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A Beautiful Mind

movie reviewmovie reviewmovie review out of 4 Movie Review: A Beautiful Mind

Starring: Russell Crowe, Jennifer Connelly
Director: Ron Howard
Rated: PG-13
RunTime: 129 Minutes
Release Date: January 2002
Genre: Drama

*Also starring: Adam Goldberg, Judd Hirsch, Paul Bettany, Ed Harris, Christopher Plummer

Review by Edward Johnson-Ott
3½ stars out of 4

"A Beautiful Mind" is the best film of the year and Russell Crowe gives the best performance of the year. Don't taint the experience by reading any more of this or any review until after you've seen the movie. Just go to the theater right now.


What, you're still here? Fine, then we'll do things the traditional way. John Forbes Nash Jr. is a mathematical genius whose life was derailed for several decades by mental illness. "A Beautiful Mind," director Ron Howard's collaboration with screenwriter Akiva Goldsman ("A Time to Kill"), tells his story, sort of. Like many people that were taken with the film, I sought out the book on which it is based, only to discover a number of surprising omissions. Now, it would be easy to accuse Howard and Goldsman of leaving out some of the more unseemly aspects of Nash's personality in a quest to craft the kind of "important" film that wins Oscars. Easy and probably true.

But it doesn't matter, because the core story rises above cliché, and Russell Crowe gives a performance so physically and verbally cohesive that it truly seems as if he has become another soul entirely.

The story begins in 1947, with Nash as student at Princeton. He is brilliant, but his people skills are wretched. Determined to make a mathematical breakthrough, he works doggedly until meeting his goal. "The game would be solved when every player independently chose his best response to the other players' best strategies," he writes, changing the world of economics forever. While teaching at M.I.T. and working for the government, Nash meets Alicia (Jennifer Connelly, doing wonders with an underwritten role), who eventually becomes his wife. There is no happily ever after for the couple, as it is learned that Nash has an advanced case of schizophrenia.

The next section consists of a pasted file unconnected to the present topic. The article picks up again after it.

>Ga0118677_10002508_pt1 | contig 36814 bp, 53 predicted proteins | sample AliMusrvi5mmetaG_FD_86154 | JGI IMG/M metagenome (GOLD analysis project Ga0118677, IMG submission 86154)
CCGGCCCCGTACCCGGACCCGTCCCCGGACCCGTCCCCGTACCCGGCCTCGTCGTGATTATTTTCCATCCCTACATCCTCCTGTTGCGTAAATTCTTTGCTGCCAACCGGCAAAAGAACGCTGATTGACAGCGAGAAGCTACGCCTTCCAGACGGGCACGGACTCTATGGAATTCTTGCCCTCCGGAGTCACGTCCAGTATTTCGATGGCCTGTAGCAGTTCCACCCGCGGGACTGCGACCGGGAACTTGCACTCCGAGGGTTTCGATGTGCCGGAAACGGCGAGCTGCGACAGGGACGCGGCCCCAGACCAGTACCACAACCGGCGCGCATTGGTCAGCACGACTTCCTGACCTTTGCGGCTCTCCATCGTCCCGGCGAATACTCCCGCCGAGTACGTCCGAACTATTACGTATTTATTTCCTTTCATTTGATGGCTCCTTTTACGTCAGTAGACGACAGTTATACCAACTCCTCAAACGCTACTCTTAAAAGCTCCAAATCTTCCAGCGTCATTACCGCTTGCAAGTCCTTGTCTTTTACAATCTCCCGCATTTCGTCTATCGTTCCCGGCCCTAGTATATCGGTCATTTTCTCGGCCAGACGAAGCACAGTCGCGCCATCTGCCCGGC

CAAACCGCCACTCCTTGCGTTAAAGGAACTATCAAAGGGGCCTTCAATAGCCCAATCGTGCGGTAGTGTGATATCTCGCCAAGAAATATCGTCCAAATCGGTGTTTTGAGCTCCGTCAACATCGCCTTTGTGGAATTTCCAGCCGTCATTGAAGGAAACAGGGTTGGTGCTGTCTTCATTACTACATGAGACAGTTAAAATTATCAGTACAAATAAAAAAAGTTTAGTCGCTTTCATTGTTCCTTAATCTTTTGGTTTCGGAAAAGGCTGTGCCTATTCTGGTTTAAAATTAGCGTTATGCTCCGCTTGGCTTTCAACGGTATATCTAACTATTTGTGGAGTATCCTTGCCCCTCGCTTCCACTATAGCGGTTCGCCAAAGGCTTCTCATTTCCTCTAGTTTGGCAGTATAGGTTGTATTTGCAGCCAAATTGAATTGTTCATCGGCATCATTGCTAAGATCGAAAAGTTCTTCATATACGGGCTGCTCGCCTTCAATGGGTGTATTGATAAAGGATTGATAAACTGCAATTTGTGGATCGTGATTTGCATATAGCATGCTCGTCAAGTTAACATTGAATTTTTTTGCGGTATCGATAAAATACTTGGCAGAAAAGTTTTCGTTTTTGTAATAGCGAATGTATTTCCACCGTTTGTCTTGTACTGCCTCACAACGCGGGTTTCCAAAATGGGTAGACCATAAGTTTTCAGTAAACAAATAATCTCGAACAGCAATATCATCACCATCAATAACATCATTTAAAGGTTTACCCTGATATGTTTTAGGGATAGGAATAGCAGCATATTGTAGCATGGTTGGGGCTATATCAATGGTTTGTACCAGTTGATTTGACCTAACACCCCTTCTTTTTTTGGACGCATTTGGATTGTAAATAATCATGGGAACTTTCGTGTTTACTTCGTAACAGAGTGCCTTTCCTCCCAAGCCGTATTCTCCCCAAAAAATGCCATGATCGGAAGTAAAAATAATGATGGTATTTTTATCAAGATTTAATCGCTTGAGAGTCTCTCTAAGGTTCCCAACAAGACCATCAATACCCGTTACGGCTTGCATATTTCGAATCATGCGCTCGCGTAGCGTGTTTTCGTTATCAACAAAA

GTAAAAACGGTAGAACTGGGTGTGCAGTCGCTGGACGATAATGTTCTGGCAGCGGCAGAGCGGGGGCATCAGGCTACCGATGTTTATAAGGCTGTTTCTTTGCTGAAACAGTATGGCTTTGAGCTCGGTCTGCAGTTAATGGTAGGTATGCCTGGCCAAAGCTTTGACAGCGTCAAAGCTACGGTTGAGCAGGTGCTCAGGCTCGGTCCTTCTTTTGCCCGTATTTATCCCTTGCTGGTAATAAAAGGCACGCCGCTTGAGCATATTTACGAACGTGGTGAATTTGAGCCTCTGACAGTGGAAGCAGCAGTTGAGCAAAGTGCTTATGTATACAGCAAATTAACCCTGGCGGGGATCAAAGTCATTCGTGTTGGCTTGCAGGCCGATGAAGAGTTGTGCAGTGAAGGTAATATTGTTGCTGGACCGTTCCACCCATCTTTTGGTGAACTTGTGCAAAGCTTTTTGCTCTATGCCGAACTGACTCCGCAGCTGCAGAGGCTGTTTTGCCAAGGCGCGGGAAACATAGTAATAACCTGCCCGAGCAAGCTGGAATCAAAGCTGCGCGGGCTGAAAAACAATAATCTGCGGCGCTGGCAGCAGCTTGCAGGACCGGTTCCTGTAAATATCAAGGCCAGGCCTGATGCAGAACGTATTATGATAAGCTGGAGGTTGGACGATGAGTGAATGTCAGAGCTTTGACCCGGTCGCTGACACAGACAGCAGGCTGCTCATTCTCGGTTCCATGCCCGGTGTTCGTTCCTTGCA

Nash, now 73, was in his early '30s when the disease hit. Ron Howard and company come up with a simple, but ingenious method of letting viewers see the world from Nash's point of view as the man drifts deeper and deeper away. Despite the intense demands and lack of rewards, Alicia refuses to desert her husband. Hopping through the decades a bit haphazardly, Howard carries us through Nash's life into the '90s, when something extraordinary happens.

Howard and Goldsman left a few things out. From Sylvia Nasar's unauthorized biography, I learned a number of facts that didn't make it into the film. For instance, while Alicia, an immigrant from El Salvadore, indeed tended to the broken man for decades, she divorced him in 1963. The life-partners remarried this year. Prior to meeting her, he fathered a son, and left both mother and child to live in poverty. The boy, named after his dad, grew to become a mathematician. He also suffered from schizophrenia, and, like his father, found much of his life divided between institutionalization and wandering the country.

Nash was bisexual and became known for the highly aggressive manner in which he pursued men he fancied. He lost a position at the RAND Corporation after being arrested for soliciting sex in a men's room in Santa Monica.

He was also known as a snob, a racist and the man behind many cruel practical jokes.

Wait, there's more. John Nash believed that extraterrestrials were sending him secret coded messages in the New York Times. His delusions took a religious bent at one point as he headed for Europe, believing he had been selected to be the Prince of Peace.

Only one bit of this information was incorporated into the screenplay, and that bit was altered (very successfully, by the way) to make a more effective story. As for excluding the rest of the facts, perhaps Howard and Goldsman feared it would make the film less commercial. Or perhaps Howard, ever the gentleman, simply felt it would be impolite. Regardless of their reasons, they opted to give us a slightly softer John Nash. Thankfully, the amazing Russell Crowe ends up in charge of the character and, without words, puts the grit back in.

Copyright © 2001 Edward Johnson-Ott

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